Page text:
hi programmer masto
how are you
i have next to no code experience and i need to learn #PHP for my job i guess
does anyone have some beginner-friendly resources you like that i can look at?
please keep in mind that references to similar concepts/how things are done in other languages will not help me at all
@QBFreak i've been looking through that... i am glad it's there as a reference, but it seems a bit confusing to learn from 😅
@xyzzy Hi, I'm not a PHP programmer, but this resource looks nice to me:
"PHP 101: PHP For the Absolute Beginner"
@xyzzy do you have some web experience (ability to read/write some basic HTML for example)? You'll need that as well.
the official php docs are actually pretty good in a lot of ways, but exercise caution about trusting user-supplied examples of things there.
i'm actually... kind of unsure what i'd recommend as a starting point for a beginning programmer.
codeaccademy is a good sort of confidence builder, it'll get you familiar with the sort of basic vocabulary of the language. I'd find out what database technology you'll be interfacing with and pick up a cookbook for it as well, cookbooks are great sources of quick, functional code when you are starting out and they give you some pretty useful examples that let you start to get an idea of how the language is used in that context. From there, it's a process of trial and error.
most likely, if this is your first time dipping your toes into the water so to speak, you'll want to go over HTML basics as well. You'll probably be using HTML forms and a few other things if you're in the PHP sphere and it's useful to understand how that stuff works in your templates.
@xyzzy I learned a lot of the basics of PHP by learning WordPress theme building. If you know HTML/CSS, that's a great place to start, especially if you're going to be doing the user-facing side of a PHP application.
@sanspoint won't be doing anything user-facing, but the idea of learning by messing around with a theme sounds appealing, so i may check it out, thanks!
@xyzzy Bare minimum, it’ll give you some idea how PHP is structured and how to do function calls inside a document. If you’re really feeling energetic, download a simple WordPress plugin, figure out how it works, and either modify it or try making your own. It’s all PHP!
@xyzzy I'm not going to reply the question directly, because I'm pretty sure you have access to google et alia the same as the rest of us.
I did like how "please keep in mind that references to similar concepts/how things are done in other languages will not help me at all" meant you are already thinking the right way.
You just have to put in the time.
There are no shortcuts.
@xyzzy this might help? https://www.w3schools.com/php/default.asp
@masklayer it might be worth looking into, thanks. i just know i tried their CSS tutorial a while back and really did not like it which made me hesitant about this one
I don't have a resource for you that explains php beginner friedly. But I've got a tip how I learned some php (I still reference the php website if I dont know a keyword etc). Have an idea of a little programming project. Not just the simple echo "hello world";, but something a bit more complex.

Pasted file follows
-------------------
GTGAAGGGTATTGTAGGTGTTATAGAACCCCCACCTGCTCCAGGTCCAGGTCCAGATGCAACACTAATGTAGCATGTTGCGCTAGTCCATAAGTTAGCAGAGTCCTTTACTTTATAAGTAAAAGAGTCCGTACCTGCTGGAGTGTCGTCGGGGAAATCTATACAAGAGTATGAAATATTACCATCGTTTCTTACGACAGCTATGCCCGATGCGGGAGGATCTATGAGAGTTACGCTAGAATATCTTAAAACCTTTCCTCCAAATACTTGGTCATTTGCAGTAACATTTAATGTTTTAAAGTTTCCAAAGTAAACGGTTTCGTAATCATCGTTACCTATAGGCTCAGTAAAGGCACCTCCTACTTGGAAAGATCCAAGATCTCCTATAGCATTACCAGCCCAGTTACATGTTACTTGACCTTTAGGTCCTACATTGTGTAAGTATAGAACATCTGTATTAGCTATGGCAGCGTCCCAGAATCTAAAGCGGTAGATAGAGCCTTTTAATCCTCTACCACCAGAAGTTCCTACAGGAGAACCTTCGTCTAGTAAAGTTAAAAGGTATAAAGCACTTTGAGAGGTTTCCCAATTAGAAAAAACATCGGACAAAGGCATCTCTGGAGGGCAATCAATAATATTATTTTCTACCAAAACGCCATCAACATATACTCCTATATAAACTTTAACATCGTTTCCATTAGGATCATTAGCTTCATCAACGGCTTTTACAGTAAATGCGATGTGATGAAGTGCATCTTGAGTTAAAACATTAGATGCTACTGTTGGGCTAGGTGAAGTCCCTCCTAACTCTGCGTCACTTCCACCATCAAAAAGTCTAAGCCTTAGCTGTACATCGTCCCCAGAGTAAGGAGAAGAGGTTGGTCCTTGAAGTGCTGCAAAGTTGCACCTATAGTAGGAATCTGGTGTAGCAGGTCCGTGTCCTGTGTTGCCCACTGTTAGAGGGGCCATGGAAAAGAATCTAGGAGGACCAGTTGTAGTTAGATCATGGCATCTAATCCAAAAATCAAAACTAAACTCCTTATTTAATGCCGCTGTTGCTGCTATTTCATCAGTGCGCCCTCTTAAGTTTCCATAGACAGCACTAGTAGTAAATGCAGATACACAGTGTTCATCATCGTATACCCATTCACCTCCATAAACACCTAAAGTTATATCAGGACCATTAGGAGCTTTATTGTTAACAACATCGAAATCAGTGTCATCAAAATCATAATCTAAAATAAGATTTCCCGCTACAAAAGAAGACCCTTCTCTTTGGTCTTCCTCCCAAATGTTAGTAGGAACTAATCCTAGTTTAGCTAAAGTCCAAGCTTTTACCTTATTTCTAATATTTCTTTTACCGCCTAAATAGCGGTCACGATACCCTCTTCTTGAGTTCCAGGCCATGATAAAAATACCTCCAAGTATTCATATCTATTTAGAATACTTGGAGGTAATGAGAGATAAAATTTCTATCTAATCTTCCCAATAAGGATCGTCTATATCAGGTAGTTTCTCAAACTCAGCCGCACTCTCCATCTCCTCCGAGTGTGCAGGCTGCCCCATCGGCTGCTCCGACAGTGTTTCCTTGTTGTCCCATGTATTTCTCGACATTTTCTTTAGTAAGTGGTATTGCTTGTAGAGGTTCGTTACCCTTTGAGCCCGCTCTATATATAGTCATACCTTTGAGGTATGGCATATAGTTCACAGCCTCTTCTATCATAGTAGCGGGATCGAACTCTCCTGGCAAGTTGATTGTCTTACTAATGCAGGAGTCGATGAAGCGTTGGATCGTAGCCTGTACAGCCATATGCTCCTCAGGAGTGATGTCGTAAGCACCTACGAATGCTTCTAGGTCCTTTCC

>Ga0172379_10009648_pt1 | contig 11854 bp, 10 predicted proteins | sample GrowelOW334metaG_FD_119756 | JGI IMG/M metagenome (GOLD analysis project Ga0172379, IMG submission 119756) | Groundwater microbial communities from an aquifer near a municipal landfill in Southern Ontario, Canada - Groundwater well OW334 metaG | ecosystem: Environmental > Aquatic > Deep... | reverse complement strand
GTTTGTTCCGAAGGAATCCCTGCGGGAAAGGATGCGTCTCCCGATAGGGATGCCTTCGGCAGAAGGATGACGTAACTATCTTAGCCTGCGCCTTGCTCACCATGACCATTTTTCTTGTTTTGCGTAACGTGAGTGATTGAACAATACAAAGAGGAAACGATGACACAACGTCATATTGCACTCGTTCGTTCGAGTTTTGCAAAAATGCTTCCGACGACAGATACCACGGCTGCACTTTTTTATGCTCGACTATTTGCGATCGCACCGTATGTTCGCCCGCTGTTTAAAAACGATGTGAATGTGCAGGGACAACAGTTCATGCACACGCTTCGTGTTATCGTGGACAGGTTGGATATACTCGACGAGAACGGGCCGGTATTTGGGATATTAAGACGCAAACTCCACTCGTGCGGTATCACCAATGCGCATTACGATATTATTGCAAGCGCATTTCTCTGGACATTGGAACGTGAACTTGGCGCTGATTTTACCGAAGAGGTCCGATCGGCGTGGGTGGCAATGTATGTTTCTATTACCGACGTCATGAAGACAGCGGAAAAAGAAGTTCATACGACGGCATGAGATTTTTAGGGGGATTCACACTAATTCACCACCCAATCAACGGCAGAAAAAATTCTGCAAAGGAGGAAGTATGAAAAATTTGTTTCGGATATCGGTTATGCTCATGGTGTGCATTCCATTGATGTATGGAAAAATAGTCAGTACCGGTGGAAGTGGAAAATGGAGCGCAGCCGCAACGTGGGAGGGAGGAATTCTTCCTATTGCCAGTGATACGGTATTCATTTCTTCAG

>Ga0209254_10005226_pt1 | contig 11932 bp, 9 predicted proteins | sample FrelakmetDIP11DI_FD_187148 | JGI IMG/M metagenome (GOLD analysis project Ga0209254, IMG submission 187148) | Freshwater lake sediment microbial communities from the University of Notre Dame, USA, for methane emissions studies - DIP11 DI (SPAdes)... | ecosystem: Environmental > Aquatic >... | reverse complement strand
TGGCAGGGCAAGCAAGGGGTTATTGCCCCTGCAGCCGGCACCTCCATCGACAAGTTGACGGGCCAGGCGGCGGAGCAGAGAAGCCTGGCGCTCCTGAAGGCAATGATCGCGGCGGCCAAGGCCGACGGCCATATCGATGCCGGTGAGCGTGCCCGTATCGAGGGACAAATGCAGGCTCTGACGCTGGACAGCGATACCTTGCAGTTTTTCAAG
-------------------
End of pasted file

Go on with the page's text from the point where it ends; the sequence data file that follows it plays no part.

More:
Learn the basics with some beginner tutorials, there are probably some tutorials on phpon youtube as well. And then start a small php project. Ask questions along the way
With the basics i mean loops, echo, the use of arrays (these words may not mean anything to you right now, but if you look into some beginner tutorials, you'll learn what these are and how to write a loop or array).
And as someone already pointed out: it's a good idea if you already know html
condescending? non-direct answer Show more
@xyzzy if you can do this, i would recommend, instead of learning PHP + programming, which is quite a big concept, learning how to do [thing your boss wants you to do in php]
the result of this is: it'll be easier to find resources ("fetch url in php" vs "php tutorial"), you'll learn better imo (learn by doing is my MO), and you won't waste time on parts of PHP you'll never use
you can build on this knowledge for successive things you need to do/know
@sehqlr @xyzzy @AFresh1 That's a good litmus test. I should start asking something like, "It's important to provide devs with the tools they need to succeed. We work in an ever changing industry where it is necessary to constantly learn new technologies. How do you support your devs so that they can stay on top of the industry?"
When I was teaching myself programming, I went to the nearest public library and looked at their Programming section. Those books are prefixed 00 in the dewey decimal system, after UFOlogy books and before library science. I personally recommend either O'Reilly (realistic animals on the cover in BW) or Starch Free Press books (fun comic book style covers, often with robots)
@xyzzy do you already know at least a little HTML/CSS? It might be a good idea to have a reasonable HTML primer to use as a reference while learning PHP as I think most PHP books are gonna assume some HTML skill.
@xyzzy I learned it pretty quickly from codeacademy.com :) the python course is also really awesome.
@compl4xx you're not the first person to say that... codeacademy took down their PHP course unfortunately.
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